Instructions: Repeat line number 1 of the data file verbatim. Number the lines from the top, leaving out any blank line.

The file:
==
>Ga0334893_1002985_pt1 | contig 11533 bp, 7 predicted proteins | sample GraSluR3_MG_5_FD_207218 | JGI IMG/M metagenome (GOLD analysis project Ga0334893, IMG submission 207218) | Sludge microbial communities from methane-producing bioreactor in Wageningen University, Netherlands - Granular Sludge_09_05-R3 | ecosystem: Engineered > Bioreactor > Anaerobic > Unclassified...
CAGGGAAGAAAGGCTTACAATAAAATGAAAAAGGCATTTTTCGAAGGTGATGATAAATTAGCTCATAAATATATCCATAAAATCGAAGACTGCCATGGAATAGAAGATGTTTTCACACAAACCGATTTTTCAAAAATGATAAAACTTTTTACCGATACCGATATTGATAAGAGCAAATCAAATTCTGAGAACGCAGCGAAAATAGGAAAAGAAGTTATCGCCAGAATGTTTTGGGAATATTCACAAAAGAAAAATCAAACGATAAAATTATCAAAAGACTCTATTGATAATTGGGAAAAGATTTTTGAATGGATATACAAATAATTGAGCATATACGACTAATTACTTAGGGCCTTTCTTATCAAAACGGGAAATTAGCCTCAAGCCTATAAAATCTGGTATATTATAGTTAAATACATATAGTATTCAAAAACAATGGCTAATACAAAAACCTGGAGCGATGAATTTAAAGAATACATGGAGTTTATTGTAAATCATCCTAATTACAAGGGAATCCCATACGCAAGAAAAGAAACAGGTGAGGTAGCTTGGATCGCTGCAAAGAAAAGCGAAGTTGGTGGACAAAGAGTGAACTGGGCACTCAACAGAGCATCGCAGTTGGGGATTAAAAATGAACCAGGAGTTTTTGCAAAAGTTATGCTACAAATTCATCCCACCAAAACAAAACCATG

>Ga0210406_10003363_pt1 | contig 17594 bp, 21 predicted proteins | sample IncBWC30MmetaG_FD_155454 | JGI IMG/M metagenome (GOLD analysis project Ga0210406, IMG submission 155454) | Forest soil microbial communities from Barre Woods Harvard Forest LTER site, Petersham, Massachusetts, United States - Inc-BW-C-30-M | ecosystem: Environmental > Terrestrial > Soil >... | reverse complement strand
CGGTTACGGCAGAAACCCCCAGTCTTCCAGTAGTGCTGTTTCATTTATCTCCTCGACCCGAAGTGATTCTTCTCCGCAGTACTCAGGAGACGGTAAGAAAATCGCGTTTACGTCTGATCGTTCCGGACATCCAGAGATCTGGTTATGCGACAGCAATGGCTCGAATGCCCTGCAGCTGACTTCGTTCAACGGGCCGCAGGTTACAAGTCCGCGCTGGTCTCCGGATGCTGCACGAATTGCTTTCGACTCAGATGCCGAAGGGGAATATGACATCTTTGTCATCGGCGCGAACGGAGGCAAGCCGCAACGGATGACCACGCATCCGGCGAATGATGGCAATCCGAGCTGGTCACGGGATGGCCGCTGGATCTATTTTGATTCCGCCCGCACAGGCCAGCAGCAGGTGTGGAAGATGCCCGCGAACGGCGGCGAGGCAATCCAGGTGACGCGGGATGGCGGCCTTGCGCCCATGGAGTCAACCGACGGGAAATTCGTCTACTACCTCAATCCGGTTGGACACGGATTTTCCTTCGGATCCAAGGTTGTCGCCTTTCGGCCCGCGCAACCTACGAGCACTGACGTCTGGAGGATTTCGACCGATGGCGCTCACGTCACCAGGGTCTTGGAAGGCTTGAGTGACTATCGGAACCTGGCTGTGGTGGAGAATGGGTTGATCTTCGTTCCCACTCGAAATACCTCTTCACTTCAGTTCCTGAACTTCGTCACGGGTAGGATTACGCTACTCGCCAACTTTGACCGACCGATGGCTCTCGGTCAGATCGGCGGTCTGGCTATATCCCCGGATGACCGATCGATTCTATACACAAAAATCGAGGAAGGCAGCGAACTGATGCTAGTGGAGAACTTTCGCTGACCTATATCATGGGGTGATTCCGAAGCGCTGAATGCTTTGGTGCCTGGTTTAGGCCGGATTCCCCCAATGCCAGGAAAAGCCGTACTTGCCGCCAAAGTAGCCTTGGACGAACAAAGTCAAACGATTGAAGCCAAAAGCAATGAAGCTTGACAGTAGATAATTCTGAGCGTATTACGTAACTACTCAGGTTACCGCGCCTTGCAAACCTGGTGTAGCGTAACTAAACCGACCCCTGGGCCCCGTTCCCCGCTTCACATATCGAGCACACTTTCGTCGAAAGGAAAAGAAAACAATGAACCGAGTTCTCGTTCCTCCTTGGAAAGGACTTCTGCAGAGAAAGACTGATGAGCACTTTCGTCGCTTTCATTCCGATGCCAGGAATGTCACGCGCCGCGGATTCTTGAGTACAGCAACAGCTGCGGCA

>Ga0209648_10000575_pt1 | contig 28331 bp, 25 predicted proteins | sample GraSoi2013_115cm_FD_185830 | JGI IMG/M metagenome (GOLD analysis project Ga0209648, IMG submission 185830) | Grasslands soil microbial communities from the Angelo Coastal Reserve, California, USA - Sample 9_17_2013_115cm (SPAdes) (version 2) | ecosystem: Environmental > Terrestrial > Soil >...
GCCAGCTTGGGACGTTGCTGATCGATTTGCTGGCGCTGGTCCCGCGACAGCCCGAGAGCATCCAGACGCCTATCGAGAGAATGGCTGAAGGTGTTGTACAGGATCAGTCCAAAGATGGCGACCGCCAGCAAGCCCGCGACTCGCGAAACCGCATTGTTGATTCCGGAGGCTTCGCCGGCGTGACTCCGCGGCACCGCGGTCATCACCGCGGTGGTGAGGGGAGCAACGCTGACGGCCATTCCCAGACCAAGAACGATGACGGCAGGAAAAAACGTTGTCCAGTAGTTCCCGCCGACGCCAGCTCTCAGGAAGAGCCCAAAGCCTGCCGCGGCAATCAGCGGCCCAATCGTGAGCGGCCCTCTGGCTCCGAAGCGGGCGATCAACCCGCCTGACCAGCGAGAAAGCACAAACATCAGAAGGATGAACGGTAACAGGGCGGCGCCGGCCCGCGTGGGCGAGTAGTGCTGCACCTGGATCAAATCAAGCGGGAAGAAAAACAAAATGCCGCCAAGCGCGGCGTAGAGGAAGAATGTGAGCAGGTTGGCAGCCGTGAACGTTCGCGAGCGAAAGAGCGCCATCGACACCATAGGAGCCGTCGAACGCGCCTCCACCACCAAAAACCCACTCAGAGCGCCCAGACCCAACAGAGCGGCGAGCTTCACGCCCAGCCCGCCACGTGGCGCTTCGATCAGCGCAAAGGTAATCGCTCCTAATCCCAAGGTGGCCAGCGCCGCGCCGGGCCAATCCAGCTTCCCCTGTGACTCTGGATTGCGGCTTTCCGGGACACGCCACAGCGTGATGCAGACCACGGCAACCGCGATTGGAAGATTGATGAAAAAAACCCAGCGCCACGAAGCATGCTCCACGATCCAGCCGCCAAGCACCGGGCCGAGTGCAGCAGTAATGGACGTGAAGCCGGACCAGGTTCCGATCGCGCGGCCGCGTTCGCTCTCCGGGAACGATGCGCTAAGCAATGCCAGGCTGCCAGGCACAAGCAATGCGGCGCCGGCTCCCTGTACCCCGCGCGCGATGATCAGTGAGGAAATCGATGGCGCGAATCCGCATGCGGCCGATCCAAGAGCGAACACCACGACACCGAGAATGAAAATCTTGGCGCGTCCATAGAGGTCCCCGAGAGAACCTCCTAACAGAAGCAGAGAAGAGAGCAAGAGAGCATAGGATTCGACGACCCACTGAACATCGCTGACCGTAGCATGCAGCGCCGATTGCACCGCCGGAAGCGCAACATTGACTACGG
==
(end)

>Ga0334893_1002985_pt1 | contig 11533 bp, 7 predicted proteins | sample GraSluR3_MG_5_FD_207218 | JGI IMG/M metagenome (GOLD analysis project Ga0334893, IMG submission 207218) | Sludge microbial communities from methane-producing bioreactor in Wageningen University, Netherlands - Granular Sludge_09_05-R3 | ecosystem: Engineered > Bioreactor > Anaerobic > Unclassified...